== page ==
Access of torment feel. And graceful is thy many-coloured neck, A thousand channs thou seemest to combine. To pity's warning shall I give no ear, Or do I dread that scolded I shall be? But then I feel the pain of losing thee. If once I ope thy door. What pleasure wilt thou taste, How freely wilt thou soar. And to the greenwood haste! With all my soul thy silken plumes I kiss; Come, give me fond caress for fond caress : To think that friendship can give joy like this!
Thou patient turtle-dove, I '11 find for thee a mate, Whom thou may'st truly love, When I have — changed my state. Faut roiiblier. Born Date of song, Ye happy hours of love, adieu! Ye false and cruel oaths, farewell! That made me think his heart was true; Now nought shall in my memory dwdl— I must forget.
And through the day, with whisper soft, The one sad thought she would reveal, And when she slept at night, she oft Amid her dreams would murmur still — "I must forget. Son mm, G, Lemoine. And ne'er my happiness reveal. Sacred from curious eyes I must Preserve that name, my heart's delight; Vv'ith it no paper dare I trust. That name on sand I may not wTite. The breeze I trust not, that might bear To other ears a name so sweet; No echo must my secret hear, For echoes would the name repeat.
My bosom with new thoughts it fires. While whisp'ring in its softest tone; Though all my verses it inspires, That name remains unsung alone.
But yet that name, which nought can tell. If she came near, — oh, sweet surprise! The name of her whom I adore. Which such high rapture makes me feel. Although I guard it more and more. Will from its prison sometimes steal. The treasure for myself I keep, I breathe it at the break of day, I breathe it when I sink to sleep, And feel it lull my soul away. The name of her whom I adore I only to my heart reveal, I guard it as a precious store. And ever will my joy conceal. Ilfaiii quitter ce que f adore. He composed many operas ; the most celebrated is Les Rendezvous Bourgeois.
To-morrow tears thee from my heart. To-day my parting words receive. And let us heal all wounds to-day; But let our love, while yet we live, Ne'er from our memory pass away. But though our hearts forget to grieve, And think no more of this sad day, Still let our love, while yet we live.
Ne'er from our memory pass away. The thought of her I now adore Will be the only solace left. So, comfort I shall yet receive, While I repeat these words each day, Our love, my dearest, while I live. Shall ne'er from memory pass away. Aime mot bien. H, love me, love me, I implore, I have no faith but in thy heart ; Thou hast the balm to heal the sore, — In mercy, love, that balm impart.
One only stay on earth I feel, The hope which makes my bosom swell. So, wouldst thou see me living still, Oh, love me truly, — love me well. Oh, love me, love me, — nought have I To cheer me in this world so drear ; No tender mothers heart is nigh, No sister, with a pitying tear. Friends, glory, prospects, — all are gone, A hapless exile here I dwell : Nought have I, save thy love alone, Then love me truly, — love me well. Oh, love me, love me, — to repay Thy love, my life I'll dedicate, The thoughts of ev'ry passing day To thee alone I'll consecrate.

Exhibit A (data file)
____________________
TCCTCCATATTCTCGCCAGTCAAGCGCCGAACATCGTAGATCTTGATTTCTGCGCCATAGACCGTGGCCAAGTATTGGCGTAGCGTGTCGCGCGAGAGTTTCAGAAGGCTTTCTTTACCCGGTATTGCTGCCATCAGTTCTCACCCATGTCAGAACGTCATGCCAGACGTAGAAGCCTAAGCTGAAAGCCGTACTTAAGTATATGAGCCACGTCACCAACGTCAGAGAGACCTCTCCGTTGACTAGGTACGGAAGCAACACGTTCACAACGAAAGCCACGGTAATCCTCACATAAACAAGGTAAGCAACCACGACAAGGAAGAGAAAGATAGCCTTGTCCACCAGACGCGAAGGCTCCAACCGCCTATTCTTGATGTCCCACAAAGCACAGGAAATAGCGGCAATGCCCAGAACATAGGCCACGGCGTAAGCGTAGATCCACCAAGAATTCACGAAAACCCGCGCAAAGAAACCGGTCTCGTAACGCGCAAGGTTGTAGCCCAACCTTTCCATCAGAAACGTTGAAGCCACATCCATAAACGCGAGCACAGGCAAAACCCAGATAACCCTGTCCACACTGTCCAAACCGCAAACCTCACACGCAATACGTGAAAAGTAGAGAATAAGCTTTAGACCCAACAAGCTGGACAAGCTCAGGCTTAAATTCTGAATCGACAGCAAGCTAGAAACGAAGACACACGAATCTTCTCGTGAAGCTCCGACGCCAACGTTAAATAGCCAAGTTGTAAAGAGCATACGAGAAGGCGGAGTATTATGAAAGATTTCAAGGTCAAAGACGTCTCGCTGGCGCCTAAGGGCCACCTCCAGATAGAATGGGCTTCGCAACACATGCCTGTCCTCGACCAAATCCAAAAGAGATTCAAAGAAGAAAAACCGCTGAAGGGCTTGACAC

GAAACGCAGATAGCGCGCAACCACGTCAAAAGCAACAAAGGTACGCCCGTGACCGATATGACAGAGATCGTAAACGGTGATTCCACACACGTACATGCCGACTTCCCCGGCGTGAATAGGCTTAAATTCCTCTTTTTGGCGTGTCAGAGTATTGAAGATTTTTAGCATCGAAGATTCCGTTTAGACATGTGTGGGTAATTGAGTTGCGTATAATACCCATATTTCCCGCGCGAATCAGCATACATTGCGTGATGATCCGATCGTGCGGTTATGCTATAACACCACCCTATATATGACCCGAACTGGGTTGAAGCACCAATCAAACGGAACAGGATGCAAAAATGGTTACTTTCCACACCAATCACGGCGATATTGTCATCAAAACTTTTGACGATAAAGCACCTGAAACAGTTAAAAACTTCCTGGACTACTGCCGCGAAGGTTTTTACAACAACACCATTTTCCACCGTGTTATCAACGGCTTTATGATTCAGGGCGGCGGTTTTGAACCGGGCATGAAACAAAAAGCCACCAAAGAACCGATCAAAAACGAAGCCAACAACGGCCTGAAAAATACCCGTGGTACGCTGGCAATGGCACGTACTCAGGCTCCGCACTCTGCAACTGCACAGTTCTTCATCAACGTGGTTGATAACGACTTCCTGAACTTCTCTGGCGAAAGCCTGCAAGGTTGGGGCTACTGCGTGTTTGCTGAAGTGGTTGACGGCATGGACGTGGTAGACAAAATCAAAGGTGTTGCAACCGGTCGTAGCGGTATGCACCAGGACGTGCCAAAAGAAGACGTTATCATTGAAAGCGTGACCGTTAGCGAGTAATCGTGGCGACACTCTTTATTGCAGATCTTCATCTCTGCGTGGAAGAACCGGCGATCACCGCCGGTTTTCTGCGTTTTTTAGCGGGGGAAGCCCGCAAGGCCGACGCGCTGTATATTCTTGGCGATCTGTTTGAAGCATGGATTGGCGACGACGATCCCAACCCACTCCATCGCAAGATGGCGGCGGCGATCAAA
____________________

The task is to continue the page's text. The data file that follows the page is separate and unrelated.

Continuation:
I '11 guard thee wth a parent's care, Thy name shall by my mother's dwell, And Avith it rise in every prayer: Oh, love me truly, — love me well. A guardian angel, I'll watch o'er Thy soul, and every harm repel; But in return I still implore, Oh, love me truly, — love me well. Pres d tin Berceaii. The fisherman, aroused by morning's ray. Hastes to observe the aspect of the day; Hoping that Heaven will grant him breezes mild, — Thus of thy prospects do I dream, dear child. What fate, sweet angel, is awarded thee? Wilt thou a man of peace or warrior be? A holy priest, — the idol of a ball, — A radiant poet, — statesman, — general?
But meanwhile, on thy mother's breast, Thou blue-eyed angel, rest, — oh, rest! He's for a warrior born, his eyes proclaim, And I shall take proud pleasure in his fame; A simple soldier he will soon advance : He's now a general, — Marshal, now, of France. Where thickest is the fight he takes his place. Through raining bullets shines his radiant face; The foemen fly, — the victory is won, — Sound, trumpets, for the victor is my son 1 But meanwhile, on thy mother's breast.
Thou future general, rest, — oh, rest! But no! Be thou the lamp, Ht with the altar's light, — The fragrant incense which the seraphs bright With their loud hymns to the Eternal bear; Be thou the very perfumed breath of prayer. But meanwhile, on thy mother's breast, Thou holy Levite, rest, — oh, rest! A prayer, and nothing further, wilt thou deem Whate'er fond mothers at the cradle dream. Choose Thou his calling, — Thou who reign'st above, Thou art supreme in Avisdom as in love. But meanwhile, on thy mother's breast Rest peacefully, sweet angel, rest!